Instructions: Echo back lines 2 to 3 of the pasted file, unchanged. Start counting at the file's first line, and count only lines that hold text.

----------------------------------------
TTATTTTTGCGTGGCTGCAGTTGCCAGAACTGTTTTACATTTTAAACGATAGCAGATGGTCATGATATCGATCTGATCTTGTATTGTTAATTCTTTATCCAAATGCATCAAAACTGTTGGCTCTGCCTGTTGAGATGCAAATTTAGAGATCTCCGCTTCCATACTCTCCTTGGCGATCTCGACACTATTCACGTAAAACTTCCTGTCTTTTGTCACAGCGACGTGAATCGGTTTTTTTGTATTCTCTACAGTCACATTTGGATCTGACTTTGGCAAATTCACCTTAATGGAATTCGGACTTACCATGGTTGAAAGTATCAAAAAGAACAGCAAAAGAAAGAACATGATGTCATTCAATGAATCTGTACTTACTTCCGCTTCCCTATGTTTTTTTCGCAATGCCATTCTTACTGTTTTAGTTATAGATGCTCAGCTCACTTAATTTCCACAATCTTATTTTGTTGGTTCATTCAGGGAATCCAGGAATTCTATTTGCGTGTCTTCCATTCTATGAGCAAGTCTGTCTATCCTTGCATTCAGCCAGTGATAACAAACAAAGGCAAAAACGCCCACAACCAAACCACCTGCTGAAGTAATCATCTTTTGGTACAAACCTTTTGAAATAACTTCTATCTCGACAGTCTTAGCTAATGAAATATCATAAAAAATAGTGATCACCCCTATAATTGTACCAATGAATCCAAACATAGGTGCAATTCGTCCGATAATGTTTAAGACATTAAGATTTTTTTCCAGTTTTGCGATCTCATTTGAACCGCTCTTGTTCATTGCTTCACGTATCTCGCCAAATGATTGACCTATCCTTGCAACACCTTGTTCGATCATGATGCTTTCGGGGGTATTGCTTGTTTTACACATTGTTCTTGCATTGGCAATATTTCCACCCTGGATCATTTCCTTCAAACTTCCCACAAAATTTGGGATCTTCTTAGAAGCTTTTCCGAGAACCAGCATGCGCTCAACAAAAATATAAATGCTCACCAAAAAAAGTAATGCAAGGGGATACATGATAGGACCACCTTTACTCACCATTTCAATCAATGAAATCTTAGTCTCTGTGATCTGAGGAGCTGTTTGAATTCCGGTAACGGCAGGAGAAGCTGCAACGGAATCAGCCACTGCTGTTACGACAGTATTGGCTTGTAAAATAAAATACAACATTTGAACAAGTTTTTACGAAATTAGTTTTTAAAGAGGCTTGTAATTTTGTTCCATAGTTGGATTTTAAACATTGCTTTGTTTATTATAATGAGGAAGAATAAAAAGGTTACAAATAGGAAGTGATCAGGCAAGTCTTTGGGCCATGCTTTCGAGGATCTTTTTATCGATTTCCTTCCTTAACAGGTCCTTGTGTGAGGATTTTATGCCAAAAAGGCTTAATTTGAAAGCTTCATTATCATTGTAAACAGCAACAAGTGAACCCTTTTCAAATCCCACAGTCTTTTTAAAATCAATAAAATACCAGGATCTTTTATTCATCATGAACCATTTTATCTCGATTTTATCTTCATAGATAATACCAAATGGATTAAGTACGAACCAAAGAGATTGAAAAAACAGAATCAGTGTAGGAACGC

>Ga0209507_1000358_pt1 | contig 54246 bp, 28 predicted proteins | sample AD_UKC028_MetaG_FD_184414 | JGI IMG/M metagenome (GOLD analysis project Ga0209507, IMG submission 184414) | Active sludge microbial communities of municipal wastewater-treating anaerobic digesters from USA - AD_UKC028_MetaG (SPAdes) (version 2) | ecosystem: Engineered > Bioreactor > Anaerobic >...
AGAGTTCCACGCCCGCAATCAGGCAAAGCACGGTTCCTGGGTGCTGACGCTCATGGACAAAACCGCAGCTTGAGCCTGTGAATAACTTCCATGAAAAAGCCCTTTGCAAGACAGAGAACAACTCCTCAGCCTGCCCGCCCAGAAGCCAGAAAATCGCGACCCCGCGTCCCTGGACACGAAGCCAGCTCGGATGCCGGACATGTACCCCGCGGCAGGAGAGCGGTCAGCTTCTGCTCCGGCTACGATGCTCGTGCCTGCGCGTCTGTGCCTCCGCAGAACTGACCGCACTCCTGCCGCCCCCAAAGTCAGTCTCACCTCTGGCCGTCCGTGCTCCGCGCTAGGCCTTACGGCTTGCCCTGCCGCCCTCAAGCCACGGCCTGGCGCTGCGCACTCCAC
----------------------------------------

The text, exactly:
>Ga0209507_1000358_pt1 | contig 54246 bp, 28 predicted proteins | sample AD_UKC028_MetaG_FD_184414 | JGI IMG/M metagenome (GOLD analysis project Ga0209507, IMG submission 184414) | Active sludge microbial communities of municipal wastewater-treating anaerobic digesters from USA - AD_UKC028_MetaG (SPAdes) (version 2) | ecosystem: Engineered > Bioreactor > Anaerobic >...
AGAGTTCCACGCCCGCAATCAGGCAAAGCACGGTTCCTGGGTGCTGACGCTCATGGACAAAACCGCAGCTTGAGCCTGTGAATAACTTCCATGAAAAAGCCCTTTGCAAGACAGAGAACAACTCCTCAGCCTGCCCGCCCAGAAGCCAGAAAATCGCGACCCCGCGTCCCTGGACACGAAGCCAGCTCGGATGCCGGACATGTACCCCGCGGCAGGAGAGCGGTCAGCTTCTGCTCCGGCTACGATGCTCGTGCCTGCGCGTCTGTGCCTCCGCAGAACTGACCGCACTCCTGCCGCCCCCAAAGTCAGTCTCACCTCTGGCCGTCCGTGCTCCGCGCTAGGCCTTACGGCTTGCCCTGCCGCCCTCAAGCCACGGCCTGGCGCTGCGCACTCCAC